The book Becoming Hindus and Muslims: Reading the Cultural Encounter in Bengal 1342-1905 (Munshiram Manoharlal Publishers, New Delhi, 2015) begins by interrogating the assumption that coherent religious identities emerged in the Indian subcontinent only in the nineteenth century, when the colonial state initiated the census and made it necessary for Indians determinately to identify themselves as Hindus or Muslims. The author studies the medieval Bengali kavyas and discerns the beginnings of religious identities in them. The kavyas, thus, he argues, formed an emotional inheritance which impacted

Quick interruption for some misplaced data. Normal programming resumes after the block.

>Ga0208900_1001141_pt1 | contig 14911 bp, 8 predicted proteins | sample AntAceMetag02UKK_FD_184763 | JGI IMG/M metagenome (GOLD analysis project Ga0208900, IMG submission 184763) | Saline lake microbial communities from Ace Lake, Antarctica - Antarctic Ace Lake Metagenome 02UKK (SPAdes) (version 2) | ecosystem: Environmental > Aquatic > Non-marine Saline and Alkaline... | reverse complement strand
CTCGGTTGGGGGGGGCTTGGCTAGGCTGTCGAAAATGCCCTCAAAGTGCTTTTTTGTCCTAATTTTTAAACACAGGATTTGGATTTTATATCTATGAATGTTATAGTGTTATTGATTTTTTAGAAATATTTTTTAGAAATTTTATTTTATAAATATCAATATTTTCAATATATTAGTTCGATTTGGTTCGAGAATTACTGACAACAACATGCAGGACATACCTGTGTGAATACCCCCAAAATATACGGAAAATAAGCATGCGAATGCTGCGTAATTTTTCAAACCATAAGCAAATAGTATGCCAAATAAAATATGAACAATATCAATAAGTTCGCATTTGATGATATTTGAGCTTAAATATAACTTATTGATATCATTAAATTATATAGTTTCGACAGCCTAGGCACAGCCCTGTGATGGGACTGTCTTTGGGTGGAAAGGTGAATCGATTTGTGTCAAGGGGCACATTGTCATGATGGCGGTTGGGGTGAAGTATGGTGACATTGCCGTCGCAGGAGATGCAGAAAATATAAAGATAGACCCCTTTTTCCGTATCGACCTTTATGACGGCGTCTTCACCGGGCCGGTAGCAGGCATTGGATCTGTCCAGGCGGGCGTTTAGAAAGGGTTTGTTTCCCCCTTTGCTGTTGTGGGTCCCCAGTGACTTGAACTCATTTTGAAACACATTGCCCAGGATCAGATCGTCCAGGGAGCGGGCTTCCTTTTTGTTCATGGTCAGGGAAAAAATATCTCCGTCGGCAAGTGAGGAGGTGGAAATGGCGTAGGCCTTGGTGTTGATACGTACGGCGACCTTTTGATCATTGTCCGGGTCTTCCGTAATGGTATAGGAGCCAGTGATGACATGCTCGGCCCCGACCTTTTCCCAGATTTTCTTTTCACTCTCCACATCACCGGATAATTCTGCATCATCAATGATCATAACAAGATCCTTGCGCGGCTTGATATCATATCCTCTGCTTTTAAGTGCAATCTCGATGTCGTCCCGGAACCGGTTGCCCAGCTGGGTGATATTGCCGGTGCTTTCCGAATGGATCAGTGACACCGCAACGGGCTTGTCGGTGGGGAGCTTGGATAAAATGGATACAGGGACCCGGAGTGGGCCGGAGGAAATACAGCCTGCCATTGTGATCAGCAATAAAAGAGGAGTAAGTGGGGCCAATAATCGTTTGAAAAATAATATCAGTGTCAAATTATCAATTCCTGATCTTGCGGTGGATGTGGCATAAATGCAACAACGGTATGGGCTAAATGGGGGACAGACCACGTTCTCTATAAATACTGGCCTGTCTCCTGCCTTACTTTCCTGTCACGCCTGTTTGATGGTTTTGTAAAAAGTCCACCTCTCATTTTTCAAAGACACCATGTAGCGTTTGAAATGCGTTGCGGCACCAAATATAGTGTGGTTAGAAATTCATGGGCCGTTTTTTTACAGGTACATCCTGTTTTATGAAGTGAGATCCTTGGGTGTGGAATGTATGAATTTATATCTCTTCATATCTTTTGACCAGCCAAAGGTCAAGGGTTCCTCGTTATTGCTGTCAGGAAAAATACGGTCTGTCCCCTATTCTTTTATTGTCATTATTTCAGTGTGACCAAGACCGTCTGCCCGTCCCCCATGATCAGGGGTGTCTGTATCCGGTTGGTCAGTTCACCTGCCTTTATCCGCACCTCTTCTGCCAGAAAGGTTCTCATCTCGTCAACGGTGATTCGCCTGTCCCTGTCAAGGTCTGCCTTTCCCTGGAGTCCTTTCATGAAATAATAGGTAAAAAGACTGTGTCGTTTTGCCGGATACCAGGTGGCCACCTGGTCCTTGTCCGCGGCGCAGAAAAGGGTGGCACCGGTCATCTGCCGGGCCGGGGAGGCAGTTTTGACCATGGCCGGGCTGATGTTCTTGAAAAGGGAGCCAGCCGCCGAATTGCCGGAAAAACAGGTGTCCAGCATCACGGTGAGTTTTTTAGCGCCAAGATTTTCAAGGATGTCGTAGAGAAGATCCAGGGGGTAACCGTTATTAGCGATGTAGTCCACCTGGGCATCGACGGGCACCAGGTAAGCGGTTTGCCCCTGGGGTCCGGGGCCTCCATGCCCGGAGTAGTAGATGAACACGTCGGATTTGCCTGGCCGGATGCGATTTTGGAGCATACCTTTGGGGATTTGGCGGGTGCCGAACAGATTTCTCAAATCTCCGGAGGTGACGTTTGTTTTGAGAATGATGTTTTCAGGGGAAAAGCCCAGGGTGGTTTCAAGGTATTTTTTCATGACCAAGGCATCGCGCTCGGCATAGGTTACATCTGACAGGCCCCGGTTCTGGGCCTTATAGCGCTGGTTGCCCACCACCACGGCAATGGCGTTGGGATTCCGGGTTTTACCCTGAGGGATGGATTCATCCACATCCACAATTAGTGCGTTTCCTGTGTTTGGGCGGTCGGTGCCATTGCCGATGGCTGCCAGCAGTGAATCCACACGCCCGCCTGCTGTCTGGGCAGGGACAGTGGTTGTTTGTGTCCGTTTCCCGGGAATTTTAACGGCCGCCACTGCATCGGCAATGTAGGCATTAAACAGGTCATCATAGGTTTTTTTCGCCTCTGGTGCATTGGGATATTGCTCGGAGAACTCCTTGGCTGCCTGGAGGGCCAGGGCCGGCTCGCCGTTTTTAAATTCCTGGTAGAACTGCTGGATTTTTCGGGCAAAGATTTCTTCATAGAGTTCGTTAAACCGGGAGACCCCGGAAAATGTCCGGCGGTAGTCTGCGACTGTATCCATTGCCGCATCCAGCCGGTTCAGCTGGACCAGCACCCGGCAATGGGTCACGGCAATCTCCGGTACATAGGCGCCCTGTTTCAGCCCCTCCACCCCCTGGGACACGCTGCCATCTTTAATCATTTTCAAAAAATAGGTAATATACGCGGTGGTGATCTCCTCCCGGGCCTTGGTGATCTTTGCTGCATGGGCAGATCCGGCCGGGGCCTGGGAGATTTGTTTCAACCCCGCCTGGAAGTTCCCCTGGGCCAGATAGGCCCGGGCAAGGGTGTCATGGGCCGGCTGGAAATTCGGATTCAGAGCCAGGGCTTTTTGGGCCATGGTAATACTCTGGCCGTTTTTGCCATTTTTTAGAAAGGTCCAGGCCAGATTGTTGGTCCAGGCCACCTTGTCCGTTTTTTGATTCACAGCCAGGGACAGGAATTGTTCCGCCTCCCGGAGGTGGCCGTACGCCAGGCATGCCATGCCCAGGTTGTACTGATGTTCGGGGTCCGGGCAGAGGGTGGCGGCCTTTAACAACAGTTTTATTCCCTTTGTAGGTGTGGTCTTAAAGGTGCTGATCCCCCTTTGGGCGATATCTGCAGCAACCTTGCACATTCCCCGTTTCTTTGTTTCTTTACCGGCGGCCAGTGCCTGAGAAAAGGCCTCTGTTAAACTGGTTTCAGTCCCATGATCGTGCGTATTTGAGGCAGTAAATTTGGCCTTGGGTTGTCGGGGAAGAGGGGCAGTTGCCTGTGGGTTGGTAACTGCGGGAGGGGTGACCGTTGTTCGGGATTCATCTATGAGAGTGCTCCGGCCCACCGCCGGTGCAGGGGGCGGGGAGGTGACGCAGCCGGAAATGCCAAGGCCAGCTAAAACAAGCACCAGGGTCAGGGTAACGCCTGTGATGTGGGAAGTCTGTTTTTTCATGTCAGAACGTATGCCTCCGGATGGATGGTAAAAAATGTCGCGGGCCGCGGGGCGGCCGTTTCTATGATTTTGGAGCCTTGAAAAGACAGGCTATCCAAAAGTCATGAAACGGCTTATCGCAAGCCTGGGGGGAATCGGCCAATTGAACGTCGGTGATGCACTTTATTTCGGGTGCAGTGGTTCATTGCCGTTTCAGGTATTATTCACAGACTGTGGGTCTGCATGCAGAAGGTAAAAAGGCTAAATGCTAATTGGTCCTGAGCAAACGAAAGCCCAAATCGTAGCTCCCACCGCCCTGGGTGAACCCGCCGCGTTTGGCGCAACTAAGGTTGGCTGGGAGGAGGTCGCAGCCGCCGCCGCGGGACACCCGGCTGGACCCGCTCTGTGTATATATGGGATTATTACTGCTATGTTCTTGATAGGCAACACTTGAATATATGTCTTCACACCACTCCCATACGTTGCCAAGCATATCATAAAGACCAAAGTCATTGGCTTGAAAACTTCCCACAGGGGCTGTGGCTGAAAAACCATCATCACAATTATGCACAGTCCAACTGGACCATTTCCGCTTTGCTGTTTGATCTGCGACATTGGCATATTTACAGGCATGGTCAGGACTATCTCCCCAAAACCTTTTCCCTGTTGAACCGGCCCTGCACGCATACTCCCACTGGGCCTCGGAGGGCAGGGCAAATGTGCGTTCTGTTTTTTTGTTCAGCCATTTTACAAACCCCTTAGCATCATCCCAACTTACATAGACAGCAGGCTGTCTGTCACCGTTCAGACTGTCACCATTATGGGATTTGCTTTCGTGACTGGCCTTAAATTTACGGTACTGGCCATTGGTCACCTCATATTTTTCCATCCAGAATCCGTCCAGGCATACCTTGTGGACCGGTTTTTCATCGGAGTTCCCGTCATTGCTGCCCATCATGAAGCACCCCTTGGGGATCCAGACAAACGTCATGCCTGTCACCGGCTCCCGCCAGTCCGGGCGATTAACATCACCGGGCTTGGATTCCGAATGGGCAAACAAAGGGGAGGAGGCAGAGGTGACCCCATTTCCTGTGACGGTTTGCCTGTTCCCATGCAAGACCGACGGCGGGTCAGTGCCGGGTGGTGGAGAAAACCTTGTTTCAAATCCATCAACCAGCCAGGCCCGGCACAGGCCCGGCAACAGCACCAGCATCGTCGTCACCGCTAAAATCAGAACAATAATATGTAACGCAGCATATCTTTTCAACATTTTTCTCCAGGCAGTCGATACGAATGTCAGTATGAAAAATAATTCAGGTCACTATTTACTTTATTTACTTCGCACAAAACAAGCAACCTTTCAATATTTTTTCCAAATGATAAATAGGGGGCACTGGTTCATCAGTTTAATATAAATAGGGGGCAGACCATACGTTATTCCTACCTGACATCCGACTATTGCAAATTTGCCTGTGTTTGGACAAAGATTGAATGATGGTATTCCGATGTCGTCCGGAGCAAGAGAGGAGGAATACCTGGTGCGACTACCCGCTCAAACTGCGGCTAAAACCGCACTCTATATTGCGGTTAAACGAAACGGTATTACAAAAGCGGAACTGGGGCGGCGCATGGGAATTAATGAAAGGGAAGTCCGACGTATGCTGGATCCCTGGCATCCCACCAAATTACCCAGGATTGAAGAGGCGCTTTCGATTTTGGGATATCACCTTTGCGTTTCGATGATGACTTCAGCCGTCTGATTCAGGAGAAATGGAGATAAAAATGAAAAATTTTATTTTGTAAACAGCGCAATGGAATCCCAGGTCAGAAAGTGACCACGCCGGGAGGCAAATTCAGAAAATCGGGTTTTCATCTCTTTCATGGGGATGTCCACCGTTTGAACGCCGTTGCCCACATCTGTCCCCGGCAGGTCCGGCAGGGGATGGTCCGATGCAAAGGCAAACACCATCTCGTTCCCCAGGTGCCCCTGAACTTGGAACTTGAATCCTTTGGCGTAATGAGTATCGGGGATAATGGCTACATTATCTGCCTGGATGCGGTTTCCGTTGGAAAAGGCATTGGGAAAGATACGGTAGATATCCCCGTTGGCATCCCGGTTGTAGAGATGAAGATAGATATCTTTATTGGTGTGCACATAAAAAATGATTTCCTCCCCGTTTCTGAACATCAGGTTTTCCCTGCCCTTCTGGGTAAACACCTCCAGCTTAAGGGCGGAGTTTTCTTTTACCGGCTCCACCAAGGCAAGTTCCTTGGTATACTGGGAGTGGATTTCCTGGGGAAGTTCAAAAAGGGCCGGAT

the literature and sense of history which emerged in colonial Bengal under European influence. In the second half of the nineteenth century, this new literature, teamed with a freshly acquired historical consciousness, demonstrated the various ways in which the contemporary Hindu and Muslim intelligentsia tried to make sense of each other. In the process, the literature of the period, the book suggests, both reflected and aided the gradual ‘becoming’ of Hindus and Muslims as political communities.